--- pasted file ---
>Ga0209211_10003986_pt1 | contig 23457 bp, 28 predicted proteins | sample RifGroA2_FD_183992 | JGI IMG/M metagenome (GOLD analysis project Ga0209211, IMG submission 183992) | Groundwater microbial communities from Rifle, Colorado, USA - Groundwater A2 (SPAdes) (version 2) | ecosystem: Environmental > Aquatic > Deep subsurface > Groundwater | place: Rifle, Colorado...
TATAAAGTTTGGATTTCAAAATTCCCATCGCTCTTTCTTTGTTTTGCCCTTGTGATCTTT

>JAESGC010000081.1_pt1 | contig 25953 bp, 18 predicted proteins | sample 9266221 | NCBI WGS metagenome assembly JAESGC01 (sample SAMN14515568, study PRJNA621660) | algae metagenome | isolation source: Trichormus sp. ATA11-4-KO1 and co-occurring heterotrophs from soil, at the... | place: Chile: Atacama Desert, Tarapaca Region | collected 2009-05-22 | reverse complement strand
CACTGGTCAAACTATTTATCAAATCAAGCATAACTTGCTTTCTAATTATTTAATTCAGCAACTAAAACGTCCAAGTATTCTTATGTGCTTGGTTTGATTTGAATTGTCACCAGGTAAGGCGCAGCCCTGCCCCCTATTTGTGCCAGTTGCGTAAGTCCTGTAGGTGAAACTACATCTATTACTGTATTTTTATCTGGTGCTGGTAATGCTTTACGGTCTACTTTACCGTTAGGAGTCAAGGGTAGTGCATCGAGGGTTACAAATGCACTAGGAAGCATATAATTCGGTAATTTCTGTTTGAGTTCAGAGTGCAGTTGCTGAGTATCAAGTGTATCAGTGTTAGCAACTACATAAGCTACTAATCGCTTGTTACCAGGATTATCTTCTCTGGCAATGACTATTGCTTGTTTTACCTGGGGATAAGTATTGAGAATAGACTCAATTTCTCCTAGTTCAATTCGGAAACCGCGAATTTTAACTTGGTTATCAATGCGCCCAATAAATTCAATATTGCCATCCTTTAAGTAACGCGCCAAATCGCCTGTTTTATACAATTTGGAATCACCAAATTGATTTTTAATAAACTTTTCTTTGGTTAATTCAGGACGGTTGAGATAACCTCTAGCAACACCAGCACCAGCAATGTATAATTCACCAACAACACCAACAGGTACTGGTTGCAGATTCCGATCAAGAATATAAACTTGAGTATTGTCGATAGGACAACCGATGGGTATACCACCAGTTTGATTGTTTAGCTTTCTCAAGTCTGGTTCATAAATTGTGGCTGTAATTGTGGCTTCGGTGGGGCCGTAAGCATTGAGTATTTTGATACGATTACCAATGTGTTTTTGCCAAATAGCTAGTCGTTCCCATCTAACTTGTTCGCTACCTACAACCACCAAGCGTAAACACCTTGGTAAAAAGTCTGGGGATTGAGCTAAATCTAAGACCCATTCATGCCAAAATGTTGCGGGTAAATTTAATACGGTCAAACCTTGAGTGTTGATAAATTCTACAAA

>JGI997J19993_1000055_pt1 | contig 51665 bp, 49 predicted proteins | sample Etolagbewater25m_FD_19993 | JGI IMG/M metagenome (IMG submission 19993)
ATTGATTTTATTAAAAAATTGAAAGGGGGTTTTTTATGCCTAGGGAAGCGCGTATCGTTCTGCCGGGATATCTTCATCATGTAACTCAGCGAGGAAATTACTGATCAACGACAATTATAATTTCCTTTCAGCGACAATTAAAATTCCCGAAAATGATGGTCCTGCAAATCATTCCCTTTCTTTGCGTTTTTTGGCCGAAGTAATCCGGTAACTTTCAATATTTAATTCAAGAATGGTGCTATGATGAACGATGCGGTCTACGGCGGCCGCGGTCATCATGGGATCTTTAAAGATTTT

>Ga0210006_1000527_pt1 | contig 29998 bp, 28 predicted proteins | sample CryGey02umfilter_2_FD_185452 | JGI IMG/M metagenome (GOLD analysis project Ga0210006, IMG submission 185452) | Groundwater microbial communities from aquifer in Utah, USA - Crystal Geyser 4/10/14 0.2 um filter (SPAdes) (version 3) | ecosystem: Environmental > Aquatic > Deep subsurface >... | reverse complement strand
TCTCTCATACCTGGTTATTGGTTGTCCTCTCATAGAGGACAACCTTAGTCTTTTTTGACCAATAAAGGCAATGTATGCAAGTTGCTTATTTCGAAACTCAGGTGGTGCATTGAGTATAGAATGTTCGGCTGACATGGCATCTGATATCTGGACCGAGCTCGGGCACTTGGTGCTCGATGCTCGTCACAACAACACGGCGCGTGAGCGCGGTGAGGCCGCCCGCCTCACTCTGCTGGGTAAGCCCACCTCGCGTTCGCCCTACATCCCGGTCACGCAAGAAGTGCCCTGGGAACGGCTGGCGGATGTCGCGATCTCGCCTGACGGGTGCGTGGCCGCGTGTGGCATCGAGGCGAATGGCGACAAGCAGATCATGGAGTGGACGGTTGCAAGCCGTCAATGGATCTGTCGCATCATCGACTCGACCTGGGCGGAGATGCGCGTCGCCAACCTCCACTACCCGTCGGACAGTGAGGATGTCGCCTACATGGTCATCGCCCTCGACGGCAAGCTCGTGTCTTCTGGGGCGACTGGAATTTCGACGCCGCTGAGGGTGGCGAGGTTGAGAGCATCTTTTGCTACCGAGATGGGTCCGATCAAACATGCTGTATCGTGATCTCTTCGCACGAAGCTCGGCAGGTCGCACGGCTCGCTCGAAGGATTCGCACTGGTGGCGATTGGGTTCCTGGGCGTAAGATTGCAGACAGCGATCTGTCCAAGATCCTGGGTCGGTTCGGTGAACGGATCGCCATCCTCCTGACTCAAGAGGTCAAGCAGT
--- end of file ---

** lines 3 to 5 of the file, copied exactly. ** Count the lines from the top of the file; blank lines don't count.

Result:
>JAESGC010000081.1_pt1 | contig 25953 bp, 18 predicted proteins | sample 9266221 | NCBI WGS metagenome assembly JAESGC01 (sample SAMN14515568, study PRJNA621660) | algae metagenome | isolation source: Trichormus sp. ATA11-4-KO1 and co-occurring heterotrophs from soil, at the... | place: Chile: Atacama Desert, Tarapaca Region | collected 2009-05-22 | reverse complement strand
CACTGGTCAAACTATTTATCAAATCAAGCATAACTTGCTTTCTAATTATTTAATTCAGCAACTAAAACGTCCAAGTATTCTTATGTGCTTGGTTTGATTTGAATTGTCACCAGGTAAGGCGCAGCCCTGCCCCCTATTTGTGCCAGTTGCGTAAGTCCTGTAGGTGAAACTACATCTATTACTGTATTTTTATCTGGTGCTGGTAATGCTTTACGGTCTACTTTACCGTTAGGAGTCAAGGGTAGTGCATCGAGGGTTACAAATGCACTAGGAAGCATATAATTCGGTAATTTCTGTTTGAGTTCAGAGTGCAGTTGCTGAGTATCAAGTGTATCAGTGTTAGCAACTACATAAGCTACTAATCGCTTGTTACCAGGATTATCTTCTCTGGCAATGACTATTGCTTGTTTTACCTGGGGATAAGTATTGAGAATAGACTCAATTTCTCCTAGTTCAATTCGGAAACCGCGAATTTTAACTTGGTTATCAATGCGCCCAATAAATTCAATATTGCCATCCTTTAAGTAACGCGCCAAATCGCCTGTTTTATACAATTTGGAATCACCAAATTGATTTTTAATAAACTTTTCTTTGGTTAATTCAGGACGGTTGAGATAACCTCTAGCAACACCAGCACCAGCAATGTATAATTCACCAACAACACCAACAGGTACTGGTTGCAGATTCCGATCAAGAATATAAACTTGAGTATTGTCGATAGGACAACCGATGGGTATACCACCAGTTTGATTGTTTAGCTTTCTCAAGTCTGGTTCATAAATTGTGGCTGTAATTGTGGCTTCGGTGGGGCCGTAAGCATTGAGTATTTTGATACGATTACCAATGTGTTTTTGCCAAATAGCTAGTCGTTCCCATCTAACTTGTTCGCTACCTACAACCACCAAGCGTAAACACCTTGGTAAAAAGTCTGGGGATTGAGCTAAATCTAAGACCCATTCATGCCAAAATGTTGCGGGTAAATTTAATACGGTCAAACCTTGAGTGTTGATAAATTCTACAAA

>JGI997J19993_1000055_pt1 | contig 51665 bp, 49 predicted proteins | sample Etolagbewater25m_FD_19993 | JGI IMG/M metagenome (IMG submission 19993)